</inputs>
next line:
<hresult>0</hresult>

That DBPROP_ISequentialStream.  I’m thinking that’s the critical factor that makes the OLEDB provider handle the data differently in the “good” tests, and allows it to process the data correctly.  The only problem is:  I can’t prove it.  Yet.  So far the Great Gazoogle has provided me with little helpful information on this property and its impact.  But the search continues, if in a slightly less obsessed manner.  And hopefully things will work out better for me than they did for Ahab.

Incidentally, there does seem to be a workaround.  If, when you create the linked server, you include a FetchSize in the provider string, @provstr=N’FetchSize=500′, with the fetchsize being 200 or more, this should get you the correct result.  At least, it did for me. 

February 25, 2011 Posted by | Troubleshooting | , , , , , | Leave a comment

Heisenbug

From Wikipedia:

A heisenbug (named after the Heisenberg Uncertainty Principle) is a computer bug that disappears or alters its characteristics when an attempt is made to study it.

Yep, sounds about right. The timeout problem has not happened once since I put monitoring into place on Monday morning.

February 18, 2011 Posted by | Troubleshooting | , | Leave a comment

The waiting is the hardest part

A developer came to me last week with a problem.  A relatively simple query within his application that normally takes under a second to run, is intermittently taking upwards of 30 seconds.  This, in turn, is causing his application to time out.  He said he could increase the timeout on his application to work around the problem, but wanted to know if I could help fix it, first.

As I said, the query itself is a very simple one, joining 3 tables, the largest of which only contains about a half a million records.  And the query itself only returns about a thousand rows.  So I started going through the usual suspects:

The Code:  The first thing I did was check out the query itself to ensure the developer wasn’t doing anything silly like applying functions to columns in the where clause, etc.  I also saw that he was using literal values, thereby ruling out parameter sniffing.

Blocking:  Given the intermittent nature of the problem, blocking initially looked like a viable cause.  However, the developer is using nolock on all tables in the query.  To make doubly sure, I used the blocked process threshold in conjunction with a server-side trace to track any blocking on the server longer than 10 seconds.  There was no blocking at all occurring in the related database. 

Statistics/Query plan:  Statistics are updated nightly on this database.  During the day, the data is static, so stats shouldn’t be the problem.  Another server-side trace confirmed that the query was using the exact same query plan for good runs as it did for bad runs.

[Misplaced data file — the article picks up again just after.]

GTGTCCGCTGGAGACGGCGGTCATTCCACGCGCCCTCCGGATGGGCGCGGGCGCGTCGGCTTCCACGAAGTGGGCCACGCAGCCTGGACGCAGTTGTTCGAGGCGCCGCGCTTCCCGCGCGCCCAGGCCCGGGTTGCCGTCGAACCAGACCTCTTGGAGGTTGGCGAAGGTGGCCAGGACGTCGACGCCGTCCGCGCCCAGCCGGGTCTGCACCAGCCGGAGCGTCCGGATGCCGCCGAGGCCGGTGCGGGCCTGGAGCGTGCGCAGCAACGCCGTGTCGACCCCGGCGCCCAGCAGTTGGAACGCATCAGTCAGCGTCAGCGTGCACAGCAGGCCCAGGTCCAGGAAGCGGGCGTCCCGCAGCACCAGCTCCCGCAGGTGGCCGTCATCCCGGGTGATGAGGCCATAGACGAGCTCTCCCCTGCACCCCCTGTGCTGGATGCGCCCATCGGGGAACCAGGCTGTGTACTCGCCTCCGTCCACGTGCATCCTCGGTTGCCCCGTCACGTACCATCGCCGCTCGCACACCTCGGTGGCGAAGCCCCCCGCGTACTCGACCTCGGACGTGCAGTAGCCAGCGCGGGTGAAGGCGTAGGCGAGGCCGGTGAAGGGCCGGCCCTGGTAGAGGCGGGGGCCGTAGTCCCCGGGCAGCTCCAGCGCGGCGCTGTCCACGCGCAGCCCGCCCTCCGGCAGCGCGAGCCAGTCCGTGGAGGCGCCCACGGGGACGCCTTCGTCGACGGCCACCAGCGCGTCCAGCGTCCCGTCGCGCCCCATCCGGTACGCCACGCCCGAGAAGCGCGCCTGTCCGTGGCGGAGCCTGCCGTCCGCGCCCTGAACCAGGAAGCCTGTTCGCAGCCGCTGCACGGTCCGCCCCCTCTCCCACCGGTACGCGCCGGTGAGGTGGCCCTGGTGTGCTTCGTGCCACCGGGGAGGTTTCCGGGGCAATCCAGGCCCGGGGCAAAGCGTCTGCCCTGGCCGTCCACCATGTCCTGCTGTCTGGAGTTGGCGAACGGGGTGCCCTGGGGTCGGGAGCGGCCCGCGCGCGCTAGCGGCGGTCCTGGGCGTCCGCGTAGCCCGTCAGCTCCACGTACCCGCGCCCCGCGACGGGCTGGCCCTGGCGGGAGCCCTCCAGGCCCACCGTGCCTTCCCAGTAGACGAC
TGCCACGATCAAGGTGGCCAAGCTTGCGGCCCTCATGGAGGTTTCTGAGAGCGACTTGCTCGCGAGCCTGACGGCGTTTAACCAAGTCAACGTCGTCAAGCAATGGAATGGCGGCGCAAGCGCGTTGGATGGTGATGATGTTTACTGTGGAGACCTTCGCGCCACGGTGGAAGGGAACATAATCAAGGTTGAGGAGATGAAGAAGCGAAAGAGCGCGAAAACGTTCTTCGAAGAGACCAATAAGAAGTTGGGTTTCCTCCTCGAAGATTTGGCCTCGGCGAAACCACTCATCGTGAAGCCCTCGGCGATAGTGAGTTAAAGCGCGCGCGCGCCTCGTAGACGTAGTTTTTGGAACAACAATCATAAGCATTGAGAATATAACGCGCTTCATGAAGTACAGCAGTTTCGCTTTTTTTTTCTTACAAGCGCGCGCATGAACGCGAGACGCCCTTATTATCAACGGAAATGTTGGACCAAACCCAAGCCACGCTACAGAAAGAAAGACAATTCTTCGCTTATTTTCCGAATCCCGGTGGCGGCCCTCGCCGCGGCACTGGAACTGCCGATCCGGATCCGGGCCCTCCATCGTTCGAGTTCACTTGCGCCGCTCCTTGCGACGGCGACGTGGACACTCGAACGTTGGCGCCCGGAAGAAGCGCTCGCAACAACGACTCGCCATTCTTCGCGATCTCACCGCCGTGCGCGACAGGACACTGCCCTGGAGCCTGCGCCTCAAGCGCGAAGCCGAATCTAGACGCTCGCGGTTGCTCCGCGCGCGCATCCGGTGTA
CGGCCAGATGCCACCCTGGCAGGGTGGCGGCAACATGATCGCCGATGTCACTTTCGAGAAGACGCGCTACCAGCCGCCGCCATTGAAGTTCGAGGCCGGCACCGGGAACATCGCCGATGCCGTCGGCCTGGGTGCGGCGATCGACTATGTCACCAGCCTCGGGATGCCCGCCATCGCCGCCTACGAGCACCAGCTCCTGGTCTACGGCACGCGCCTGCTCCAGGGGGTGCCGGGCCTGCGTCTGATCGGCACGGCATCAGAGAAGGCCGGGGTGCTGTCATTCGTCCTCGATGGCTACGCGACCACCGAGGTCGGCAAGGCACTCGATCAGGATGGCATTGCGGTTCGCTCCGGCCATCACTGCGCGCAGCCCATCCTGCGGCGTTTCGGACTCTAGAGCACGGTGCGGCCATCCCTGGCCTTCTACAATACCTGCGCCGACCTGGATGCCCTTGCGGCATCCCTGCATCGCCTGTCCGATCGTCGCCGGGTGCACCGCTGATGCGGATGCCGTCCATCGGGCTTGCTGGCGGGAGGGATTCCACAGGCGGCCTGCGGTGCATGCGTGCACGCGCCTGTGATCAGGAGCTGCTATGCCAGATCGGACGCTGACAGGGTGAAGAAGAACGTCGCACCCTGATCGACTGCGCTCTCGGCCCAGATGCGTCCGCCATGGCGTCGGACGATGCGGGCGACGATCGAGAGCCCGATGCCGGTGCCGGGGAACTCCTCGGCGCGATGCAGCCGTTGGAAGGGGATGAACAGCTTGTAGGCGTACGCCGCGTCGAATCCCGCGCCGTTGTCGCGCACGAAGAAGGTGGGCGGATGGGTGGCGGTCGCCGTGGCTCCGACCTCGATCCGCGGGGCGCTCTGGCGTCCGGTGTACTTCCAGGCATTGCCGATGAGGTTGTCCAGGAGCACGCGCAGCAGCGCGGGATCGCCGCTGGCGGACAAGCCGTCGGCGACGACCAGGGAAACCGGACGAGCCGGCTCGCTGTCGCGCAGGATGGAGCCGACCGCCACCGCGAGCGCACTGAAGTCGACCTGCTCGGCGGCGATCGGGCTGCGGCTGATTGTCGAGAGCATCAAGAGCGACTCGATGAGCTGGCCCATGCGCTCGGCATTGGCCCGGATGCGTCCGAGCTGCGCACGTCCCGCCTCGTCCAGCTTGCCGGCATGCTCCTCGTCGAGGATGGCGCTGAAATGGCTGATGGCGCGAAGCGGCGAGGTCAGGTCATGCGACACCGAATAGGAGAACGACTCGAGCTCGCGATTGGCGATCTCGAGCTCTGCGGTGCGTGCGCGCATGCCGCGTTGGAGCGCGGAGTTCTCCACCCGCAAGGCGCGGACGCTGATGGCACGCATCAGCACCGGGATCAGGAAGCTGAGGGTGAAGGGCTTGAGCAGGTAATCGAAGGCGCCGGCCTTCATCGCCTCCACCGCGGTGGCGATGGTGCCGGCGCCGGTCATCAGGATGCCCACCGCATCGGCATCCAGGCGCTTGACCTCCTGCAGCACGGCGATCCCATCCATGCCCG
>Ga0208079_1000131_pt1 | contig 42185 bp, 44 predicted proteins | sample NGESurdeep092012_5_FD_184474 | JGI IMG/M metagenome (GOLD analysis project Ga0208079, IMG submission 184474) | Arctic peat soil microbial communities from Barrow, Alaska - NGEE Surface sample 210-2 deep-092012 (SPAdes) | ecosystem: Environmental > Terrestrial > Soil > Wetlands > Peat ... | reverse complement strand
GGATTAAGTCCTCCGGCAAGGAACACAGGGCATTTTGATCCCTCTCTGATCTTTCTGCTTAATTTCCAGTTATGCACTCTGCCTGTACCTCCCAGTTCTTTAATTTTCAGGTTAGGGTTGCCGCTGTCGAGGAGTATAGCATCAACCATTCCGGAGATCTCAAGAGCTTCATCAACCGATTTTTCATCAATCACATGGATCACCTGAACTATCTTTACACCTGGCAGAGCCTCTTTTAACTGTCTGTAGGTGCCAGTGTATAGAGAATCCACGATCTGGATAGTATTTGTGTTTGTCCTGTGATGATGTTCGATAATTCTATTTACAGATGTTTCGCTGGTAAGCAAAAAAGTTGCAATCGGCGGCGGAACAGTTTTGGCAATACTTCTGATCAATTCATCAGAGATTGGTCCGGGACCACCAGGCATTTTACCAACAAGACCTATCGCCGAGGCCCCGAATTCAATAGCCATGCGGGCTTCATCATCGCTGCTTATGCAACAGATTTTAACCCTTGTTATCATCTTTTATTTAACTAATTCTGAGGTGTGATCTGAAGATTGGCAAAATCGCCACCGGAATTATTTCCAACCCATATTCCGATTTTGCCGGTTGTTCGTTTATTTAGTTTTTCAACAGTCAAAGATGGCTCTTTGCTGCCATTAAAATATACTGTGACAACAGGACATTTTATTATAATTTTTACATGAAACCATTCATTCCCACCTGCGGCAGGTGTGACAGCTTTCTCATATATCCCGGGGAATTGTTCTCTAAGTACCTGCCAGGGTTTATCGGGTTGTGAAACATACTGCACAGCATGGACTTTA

Waits:  That brings me to waits.  I decided to use sp_WhoIsActive to try to trap the problem when it happens and see what the process is waiting for.  The problem was actually catching it in the act.  Up to this point, by the time we were aware of the problem, it was gone.  To catch it, I’d need to have the procedure already running in the background, recording data. 

My first step was using the following script to create a table to hold the output.

DECLARE @wia_table VARCHAR(4000) ;
DECLARE @schema_out VARCHAR(4000) ;

SET @wia_table = 'DBA_Temp.dbo.WhoIsActive_' + CONVERT(VARCHAR, GETDATE(), 112) ;

EXEC sp_WhoIsActive
   @get_transaction_info = 1,
   @get_plans = 1,
   @get_additional_info = 1,
   @get_task_info  = 2,
   @RETURN_SCHEMA = 1,
   @SCHEMA = @schema_out OUTPUT ;

SET @schema_out = REPLACE(@schema_out, '<table_name>', @wia_table) ;

EXEC(@schema_out) ;

The next part was a script to record the sp_WhoIsActive output for the application login every 10 seconds.  Given that the bad executions run over 30 seconds, I figured that every 10 seconds would be sufficient to catch the problem and minimize overhead.  The script ends itself at 5pm.

DECLARE
    @wia_table VARCHAR(4000) ,
    @stoptime DATETIME

SET @wia_table = 'DBA_temp.dbo.WhoIsActive_' + CONVERT(VARCHAR, GETDATE(), 112)
SET @stoptime = cast(CONVERT(VARCHAR, GETDATE(), 112) + ' 17:00:00'  as datetime )

WHILE GETDATE() < @stoptime
    BEGIN
      
       EXEC sp_WhoIsActive
           @get_transaction_info = 1,
           @get_plans = 1,
           @get_additional_info = 1,
           @get_task_info  = 2,
           @filter = 'my_user', @filter_type = 'login',        
           @destination_table = @wia_table;

       WAITFOR DELAY '00:00:10'

    END ;
GO
 

And finally, I created a job to run both of these scripts, scheduling it to run daily at 7am.  Between this job, the server-side trace, and the blocking trace, I think I have all my bases covered.  The only thing left now is to wait… (Get it?  Wait??)

February 15, 2011 Posted by | Troubleshooting | , | 2 Comments